Elliott explored the meaning and significance of three objects found in the exhibit and included in the special section. “We use objects to tell a story,” said Elliott, showing an image of a sugar cane cutter on the projector. “The transatlantic slave trade driver was sugar...it was a deadly commodity that altered women’s reproductive systems,” she said.

Poets Komunyakaa, Ewing, and Jess on their inspirations

“We wanted to use imagination to find our way into the past. As part of this project, we asked creative writers to imagine their way into key moments on the historical timeline of the past 400 years,” New York Times Magazine editor Jake Silverstein said, describing the several creative works from poets, playwrights, and fiction writers in the magazine. 

Silverstein joined Tyehimba Jess, Eve Ewing and Yusef Komunyakaa to talk more about the poems they each read earlier. Each of the poets picked the moment they wanted to write about from an expansive timeline. Komunyakaa wrote about Crispus Attucks, a fugitive slave who died after being shot in a clash with British troops. “What was interesting to me about this individual is that he seemed so ordinary, but yet he was an escaped slave. He had a certain kind of spirit and tenacity that he could push against things...he knew what freedom was.” 

Ewing chose to write about Phillis Wheatley because she “felt a sense of obligation” to Wheatley as a black female poet. Ewing explained that we hear the disparaging voices of Hume, Kant, and Jefferson throughout the poem, and the idea that they reiterated that black women, and black people, were not intellectually capable of making art. “Nobody believed a black woman could write poetry,” Ewing said.

Jess focused his poem on the American troops’ attack on Negro Fort, a stockade in Spanish Florida left to the Black Seminoles, because, he said, he was upset he didn’t learn about it when he was taught about slavery in school. “It’s a fascinating story that runs all the way up to American history until today,” he said.

Panel with Wesley Morris, Linda Villarosa, and Jamelle Bouie

Hannah-Jones spoke with New York Times critic Wesley Morris, journalist Linda Villarosa, and New York Times columnist Jamelle Bouie, who all contributed essays to ‘The 1619 Project’ issue.

Bouie, who wrote an essay about power in America, specifically histories of obstruction, said he spent a large amount of time researching the legacy of John C. Calhoun, one of the most vociferous defenders of slavery in the runup to the Civil War. The anti-majoritarian ideology we see in America today, Bouie said, can be traced back to Calhoun’s influence on American politics.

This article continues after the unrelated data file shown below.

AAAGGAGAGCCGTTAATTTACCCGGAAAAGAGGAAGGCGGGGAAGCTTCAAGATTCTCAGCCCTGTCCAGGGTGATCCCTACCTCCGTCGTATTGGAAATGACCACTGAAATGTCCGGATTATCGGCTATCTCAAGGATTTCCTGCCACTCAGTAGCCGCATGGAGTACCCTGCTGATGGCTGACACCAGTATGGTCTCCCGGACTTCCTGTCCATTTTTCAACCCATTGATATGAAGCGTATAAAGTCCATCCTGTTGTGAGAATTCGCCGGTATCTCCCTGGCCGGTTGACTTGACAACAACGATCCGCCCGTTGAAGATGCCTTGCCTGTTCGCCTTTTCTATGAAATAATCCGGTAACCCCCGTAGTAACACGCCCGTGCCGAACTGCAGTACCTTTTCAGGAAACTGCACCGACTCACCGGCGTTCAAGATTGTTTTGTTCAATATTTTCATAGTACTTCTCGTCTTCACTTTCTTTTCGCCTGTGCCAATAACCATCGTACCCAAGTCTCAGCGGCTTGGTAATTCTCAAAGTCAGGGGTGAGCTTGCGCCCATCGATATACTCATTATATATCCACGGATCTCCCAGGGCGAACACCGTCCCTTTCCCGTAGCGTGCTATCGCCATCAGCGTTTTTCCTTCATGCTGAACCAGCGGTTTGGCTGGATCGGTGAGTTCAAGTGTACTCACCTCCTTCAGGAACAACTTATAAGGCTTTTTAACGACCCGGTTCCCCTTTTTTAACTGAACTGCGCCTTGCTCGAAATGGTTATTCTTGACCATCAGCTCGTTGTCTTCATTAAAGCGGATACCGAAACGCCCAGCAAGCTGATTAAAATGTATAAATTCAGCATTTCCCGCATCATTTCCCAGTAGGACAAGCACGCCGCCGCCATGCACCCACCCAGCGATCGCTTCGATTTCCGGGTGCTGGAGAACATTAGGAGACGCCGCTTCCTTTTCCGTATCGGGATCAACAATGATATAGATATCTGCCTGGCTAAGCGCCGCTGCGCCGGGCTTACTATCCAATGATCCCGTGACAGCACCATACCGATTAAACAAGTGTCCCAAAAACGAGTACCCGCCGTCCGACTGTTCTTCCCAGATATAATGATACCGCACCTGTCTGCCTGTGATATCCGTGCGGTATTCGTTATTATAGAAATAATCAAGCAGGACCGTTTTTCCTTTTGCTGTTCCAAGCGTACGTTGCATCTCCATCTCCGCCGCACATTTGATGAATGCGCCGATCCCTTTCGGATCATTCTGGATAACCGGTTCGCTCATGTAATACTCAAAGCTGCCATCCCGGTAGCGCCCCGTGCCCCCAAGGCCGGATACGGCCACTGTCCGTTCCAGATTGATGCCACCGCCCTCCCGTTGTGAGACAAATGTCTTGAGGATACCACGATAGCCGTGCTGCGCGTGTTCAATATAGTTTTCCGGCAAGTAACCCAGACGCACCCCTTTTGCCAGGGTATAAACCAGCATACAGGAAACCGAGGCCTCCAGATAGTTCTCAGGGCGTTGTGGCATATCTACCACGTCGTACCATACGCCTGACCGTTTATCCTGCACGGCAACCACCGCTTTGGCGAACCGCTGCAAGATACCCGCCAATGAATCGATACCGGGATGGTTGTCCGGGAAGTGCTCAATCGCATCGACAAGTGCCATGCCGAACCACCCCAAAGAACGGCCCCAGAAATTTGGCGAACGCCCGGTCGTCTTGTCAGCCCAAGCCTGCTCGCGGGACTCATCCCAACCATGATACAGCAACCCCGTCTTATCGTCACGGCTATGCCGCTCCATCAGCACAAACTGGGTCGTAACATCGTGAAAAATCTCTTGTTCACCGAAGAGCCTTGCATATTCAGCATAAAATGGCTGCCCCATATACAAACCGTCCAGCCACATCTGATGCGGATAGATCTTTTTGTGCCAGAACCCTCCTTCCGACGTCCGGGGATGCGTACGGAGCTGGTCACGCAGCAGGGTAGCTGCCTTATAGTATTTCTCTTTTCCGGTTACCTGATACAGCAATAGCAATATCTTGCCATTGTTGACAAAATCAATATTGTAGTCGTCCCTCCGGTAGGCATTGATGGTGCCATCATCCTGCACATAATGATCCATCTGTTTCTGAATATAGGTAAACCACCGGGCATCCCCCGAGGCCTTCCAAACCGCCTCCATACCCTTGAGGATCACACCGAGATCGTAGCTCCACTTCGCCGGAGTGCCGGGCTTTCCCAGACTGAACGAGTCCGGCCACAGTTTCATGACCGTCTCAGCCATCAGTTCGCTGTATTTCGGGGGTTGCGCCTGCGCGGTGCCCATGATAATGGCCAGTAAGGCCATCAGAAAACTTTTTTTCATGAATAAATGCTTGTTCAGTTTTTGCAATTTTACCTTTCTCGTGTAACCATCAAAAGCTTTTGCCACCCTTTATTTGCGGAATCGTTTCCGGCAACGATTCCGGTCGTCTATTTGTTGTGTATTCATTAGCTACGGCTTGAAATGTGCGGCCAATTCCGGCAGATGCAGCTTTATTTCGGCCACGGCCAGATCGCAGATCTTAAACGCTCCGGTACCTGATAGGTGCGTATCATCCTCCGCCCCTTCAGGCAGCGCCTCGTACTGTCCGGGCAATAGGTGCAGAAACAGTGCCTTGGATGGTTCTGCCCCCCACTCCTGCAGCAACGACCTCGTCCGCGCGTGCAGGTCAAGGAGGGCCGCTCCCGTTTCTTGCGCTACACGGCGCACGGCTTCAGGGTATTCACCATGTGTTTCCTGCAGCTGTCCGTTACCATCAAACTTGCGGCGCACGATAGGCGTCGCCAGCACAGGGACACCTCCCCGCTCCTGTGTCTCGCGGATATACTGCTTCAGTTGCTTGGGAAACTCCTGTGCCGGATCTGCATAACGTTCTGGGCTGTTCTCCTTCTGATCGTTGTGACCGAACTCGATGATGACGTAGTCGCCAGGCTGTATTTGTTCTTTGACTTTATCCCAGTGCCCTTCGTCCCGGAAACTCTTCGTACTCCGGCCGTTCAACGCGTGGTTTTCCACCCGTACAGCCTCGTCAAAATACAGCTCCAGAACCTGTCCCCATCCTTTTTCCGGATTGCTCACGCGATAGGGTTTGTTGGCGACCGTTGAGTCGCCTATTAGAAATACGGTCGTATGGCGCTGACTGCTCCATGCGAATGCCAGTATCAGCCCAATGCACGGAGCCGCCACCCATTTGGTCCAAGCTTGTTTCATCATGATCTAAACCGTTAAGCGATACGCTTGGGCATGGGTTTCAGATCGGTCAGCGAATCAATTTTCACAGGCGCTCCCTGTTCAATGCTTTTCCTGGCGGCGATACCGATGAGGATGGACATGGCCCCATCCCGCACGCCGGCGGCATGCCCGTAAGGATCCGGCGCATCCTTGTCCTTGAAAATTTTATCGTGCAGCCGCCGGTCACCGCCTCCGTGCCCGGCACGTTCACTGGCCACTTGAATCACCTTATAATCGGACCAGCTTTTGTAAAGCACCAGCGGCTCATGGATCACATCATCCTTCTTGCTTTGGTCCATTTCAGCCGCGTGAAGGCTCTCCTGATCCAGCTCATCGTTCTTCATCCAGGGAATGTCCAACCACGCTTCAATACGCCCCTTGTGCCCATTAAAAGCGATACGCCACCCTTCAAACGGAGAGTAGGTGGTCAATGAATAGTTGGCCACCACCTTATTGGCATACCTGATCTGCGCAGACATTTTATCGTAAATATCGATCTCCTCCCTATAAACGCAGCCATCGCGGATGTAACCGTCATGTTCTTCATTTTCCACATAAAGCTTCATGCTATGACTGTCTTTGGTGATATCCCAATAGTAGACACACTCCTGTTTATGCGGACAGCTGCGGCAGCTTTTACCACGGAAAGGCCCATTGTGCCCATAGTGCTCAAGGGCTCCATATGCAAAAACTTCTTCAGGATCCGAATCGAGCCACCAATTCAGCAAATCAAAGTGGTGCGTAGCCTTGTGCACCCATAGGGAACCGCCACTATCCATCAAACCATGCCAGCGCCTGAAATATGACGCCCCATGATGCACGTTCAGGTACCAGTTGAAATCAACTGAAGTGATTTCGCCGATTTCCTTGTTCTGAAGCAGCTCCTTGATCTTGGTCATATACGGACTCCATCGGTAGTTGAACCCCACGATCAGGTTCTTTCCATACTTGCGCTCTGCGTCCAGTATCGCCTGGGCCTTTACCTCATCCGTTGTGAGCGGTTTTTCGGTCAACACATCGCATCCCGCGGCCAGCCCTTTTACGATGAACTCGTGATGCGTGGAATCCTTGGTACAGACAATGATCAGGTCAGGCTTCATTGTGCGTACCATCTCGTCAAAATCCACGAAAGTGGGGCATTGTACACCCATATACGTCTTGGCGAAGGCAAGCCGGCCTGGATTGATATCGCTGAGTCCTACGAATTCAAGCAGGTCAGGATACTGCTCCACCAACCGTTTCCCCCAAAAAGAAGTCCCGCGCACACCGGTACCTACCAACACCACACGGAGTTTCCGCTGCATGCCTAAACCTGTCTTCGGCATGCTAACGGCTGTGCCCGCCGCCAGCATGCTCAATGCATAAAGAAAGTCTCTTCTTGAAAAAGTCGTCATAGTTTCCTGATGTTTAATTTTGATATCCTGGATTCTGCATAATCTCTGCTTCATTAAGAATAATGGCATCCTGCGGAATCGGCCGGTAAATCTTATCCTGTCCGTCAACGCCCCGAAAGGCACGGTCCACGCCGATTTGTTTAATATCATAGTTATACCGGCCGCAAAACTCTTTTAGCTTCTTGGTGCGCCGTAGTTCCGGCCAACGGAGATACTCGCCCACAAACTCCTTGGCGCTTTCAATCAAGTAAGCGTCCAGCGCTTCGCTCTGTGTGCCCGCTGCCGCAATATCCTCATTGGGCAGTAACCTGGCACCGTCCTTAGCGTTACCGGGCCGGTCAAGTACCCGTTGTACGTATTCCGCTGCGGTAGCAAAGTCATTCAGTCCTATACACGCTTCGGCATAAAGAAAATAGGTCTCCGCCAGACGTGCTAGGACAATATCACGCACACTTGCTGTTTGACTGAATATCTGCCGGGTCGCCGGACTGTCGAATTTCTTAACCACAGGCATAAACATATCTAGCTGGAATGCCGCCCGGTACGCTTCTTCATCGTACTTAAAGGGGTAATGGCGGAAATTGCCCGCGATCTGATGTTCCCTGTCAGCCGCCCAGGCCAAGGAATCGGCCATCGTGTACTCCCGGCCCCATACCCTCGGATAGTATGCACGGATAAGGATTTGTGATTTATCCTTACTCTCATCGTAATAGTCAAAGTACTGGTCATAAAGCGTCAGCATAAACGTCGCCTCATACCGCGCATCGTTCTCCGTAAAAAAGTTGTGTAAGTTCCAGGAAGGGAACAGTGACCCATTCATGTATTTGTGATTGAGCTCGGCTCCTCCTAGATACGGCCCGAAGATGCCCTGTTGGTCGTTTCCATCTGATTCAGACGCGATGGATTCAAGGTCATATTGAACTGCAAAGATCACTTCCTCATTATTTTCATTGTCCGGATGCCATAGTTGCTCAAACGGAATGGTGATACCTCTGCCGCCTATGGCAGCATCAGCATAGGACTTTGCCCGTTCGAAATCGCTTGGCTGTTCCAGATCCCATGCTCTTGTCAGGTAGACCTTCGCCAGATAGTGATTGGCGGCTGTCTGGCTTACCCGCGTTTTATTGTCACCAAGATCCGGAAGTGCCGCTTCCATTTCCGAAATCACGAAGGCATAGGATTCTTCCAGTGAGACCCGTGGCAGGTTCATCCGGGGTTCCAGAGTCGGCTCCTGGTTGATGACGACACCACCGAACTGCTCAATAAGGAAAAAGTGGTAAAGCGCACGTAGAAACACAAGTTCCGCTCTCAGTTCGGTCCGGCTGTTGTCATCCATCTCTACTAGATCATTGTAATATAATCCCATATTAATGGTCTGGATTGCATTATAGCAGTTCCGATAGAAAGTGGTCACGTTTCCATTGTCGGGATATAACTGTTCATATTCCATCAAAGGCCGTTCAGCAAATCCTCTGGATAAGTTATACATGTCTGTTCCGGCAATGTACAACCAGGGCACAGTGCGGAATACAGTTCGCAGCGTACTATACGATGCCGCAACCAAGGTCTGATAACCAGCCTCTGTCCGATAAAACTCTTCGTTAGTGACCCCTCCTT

Villarosa wrote about the discrimination against black people in our current healthcare system, tracing it back to slavery. Villarosa read the story of John Brown, an enslaved man on a plantation in Georgia in the 1820s-40s who was loaned to a medical enslaver. She examined the ideology of Samuel Cartwright, a physician who presented the narrative that black people are different from white people, and have diminished lung capacity. 

Morris explored the legacy of black music in America. He spoke about the influence of Detroit's Motown. “If you think about 100 years of [living as a] sub-human, unworthy of the vote, impervious to pain…[listening to this music] was the one thing you [could] do to combat that.”

Moving it forward

In the Q&A portion of the evening, the contributors who spoke earlier in the program returned to the stage.

Villarosa reflected on the process of writing her essay. She remembered that she was frying fish for dinner after she finished the piece and got a second-degree burn. “It hurt so much, [then] I thought, this was nothing compared to what John Brown had to endure...I realized, I had to put this in the essay, the pain and anger, I had to write it in.” 

Ewing noted that ‘The 1619 Project’ also reminds us that all institutions must hold themselves accountable. "We need to ask, how are we replicating these dehumanizing narratives everyday? We’re at risk of undermining great work if it sits in parallel [to narratives] that continue to dehumanize black people." 

“We knew how important this was,” said editor Jake Silverstein about the extensive work that the entire staff poured into the magazine. 

At the end of the program, he thanked the Pulitzer Center and addressed teachers around the country. “We want you to join us in this work, especially those of you who work with education,” he said. He mentioned the sheet in the magazine highlighting the Pulitzer Center’s education materials. “If you’re an educator, a parent, [these are] great education materials, and we’re very much looking forward to seeing what young people do with this project and how they can be the ones to move it forward.”